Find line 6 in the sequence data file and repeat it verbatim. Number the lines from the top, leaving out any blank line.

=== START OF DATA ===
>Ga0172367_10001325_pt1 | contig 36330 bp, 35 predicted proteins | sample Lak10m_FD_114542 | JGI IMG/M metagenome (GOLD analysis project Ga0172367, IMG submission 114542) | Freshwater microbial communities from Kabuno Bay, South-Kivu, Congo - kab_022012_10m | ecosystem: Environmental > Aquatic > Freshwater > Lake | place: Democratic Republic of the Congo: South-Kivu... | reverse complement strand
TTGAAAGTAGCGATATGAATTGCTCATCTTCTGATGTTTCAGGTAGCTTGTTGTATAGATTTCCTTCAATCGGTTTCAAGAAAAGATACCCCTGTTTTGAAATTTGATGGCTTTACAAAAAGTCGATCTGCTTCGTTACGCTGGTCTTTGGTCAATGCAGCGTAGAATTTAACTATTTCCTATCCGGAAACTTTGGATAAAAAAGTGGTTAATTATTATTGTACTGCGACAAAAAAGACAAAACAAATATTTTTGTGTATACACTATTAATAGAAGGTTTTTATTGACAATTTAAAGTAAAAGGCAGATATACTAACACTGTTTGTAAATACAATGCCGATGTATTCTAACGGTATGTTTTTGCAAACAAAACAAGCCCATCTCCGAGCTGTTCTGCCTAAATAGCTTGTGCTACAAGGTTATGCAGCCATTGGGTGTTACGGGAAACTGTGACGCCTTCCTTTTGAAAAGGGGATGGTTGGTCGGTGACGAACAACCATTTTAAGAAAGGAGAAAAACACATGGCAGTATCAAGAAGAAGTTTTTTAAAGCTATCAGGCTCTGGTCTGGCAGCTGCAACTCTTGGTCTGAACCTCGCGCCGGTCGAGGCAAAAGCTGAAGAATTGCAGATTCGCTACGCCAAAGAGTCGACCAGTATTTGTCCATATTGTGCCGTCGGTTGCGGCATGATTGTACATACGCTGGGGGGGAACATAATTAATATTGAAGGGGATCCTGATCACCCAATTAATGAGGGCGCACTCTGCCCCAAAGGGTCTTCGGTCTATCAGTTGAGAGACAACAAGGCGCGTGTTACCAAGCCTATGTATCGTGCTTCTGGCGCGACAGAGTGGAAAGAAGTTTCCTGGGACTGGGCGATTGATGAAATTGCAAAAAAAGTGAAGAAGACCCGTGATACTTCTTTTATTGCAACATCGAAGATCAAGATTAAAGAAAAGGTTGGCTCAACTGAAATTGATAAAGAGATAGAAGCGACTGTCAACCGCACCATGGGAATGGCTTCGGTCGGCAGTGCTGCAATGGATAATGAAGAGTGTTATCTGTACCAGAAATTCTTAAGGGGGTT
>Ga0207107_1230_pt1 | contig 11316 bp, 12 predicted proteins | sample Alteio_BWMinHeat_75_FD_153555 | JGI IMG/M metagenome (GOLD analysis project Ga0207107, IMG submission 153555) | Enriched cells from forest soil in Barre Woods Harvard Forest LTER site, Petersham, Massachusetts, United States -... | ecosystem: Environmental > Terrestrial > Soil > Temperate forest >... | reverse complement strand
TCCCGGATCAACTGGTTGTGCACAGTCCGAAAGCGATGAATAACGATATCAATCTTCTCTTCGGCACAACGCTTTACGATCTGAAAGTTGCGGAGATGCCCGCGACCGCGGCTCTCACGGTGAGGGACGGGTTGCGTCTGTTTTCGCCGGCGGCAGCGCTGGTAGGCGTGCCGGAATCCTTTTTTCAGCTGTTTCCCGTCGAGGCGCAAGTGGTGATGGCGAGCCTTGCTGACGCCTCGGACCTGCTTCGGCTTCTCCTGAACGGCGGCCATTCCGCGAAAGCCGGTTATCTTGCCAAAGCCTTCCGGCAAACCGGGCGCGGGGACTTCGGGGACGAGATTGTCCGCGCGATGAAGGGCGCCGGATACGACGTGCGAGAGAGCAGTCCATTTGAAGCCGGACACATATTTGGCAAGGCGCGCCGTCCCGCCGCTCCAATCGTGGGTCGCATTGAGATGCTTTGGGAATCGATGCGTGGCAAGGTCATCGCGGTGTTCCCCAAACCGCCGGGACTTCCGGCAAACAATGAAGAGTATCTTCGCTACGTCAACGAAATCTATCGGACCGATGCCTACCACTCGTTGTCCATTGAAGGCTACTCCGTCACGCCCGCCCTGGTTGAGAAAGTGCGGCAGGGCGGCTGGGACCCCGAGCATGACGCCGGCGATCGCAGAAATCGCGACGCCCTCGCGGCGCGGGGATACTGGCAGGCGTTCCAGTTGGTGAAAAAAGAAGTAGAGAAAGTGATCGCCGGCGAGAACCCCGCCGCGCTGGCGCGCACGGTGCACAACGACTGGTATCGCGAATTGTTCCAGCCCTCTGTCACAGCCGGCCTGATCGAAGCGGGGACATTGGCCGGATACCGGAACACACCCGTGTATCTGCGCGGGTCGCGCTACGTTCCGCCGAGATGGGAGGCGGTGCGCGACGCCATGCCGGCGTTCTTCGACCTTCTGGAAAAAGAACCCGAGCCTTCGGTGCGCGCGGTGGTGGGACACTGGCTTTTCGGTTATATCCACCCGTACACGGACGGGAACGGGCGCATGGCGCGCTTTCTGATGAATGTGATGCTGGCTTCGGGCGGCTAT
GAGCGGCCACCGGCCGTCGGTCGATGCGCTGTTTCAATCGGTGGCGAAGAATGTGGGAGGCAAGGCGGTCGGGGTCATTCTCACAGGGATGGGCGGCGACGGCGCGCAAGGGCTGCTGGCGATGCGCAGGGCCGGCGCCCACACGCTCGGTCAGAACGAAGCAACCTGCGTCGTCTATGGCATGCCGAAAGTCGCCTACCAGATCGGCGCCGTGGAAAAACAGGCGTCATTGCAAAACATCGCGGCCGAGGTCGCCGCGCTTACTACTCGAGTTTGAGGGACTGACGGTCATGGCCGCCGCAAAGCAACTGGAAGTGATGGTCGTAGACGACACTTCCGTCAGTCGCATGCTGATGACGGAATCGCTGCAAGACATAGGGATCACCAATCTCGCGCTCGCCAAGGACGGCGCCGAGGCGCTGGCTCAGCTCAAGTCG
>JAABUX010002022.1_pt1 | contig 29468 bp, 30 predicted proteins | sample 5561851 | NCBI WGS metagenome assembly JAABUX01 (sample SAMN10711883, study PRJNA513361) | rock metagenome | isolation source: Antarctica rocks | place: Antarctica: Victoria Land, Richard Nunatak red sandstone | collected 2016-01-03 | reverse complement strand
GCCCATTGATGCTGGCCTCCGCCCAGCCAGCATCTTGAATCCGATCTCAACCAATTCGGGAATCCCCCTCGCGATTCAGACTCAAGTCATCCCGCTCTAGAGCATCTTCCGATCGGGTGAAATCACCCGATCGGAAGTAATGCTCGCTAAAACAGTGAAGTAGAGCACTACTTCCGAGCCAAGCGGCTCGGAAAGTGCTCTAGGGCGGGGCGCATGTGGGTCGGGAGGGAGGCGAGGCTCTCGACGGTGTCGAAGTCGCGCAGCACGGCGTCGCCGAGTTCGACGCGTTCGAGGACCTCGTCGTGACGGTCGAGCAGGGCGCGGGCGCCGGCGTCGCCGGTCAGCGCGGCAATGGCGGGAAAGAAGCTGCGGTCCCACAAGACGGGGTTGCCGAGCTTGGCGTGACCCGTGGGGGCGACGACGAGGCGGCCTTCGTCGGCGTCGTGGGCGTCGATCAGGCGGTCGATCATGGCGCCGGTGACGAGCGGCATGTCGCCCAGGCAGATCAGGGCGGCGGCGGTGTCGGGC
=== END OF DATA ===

>JAABUX010002022.1_pt1 | contig 29468 bp, 30 predicted proteins | sample 5561851 | NCBI WGS metagenome assembly JAABUX01 (sample SAMN10711883, study PRJNA513361) | rock metagenome | isolation source: Antarctica rocks | place: Antarctica: Victoria Land, Richard Nunatak red sandstone | collected 2016-01-03 | reverse complement strand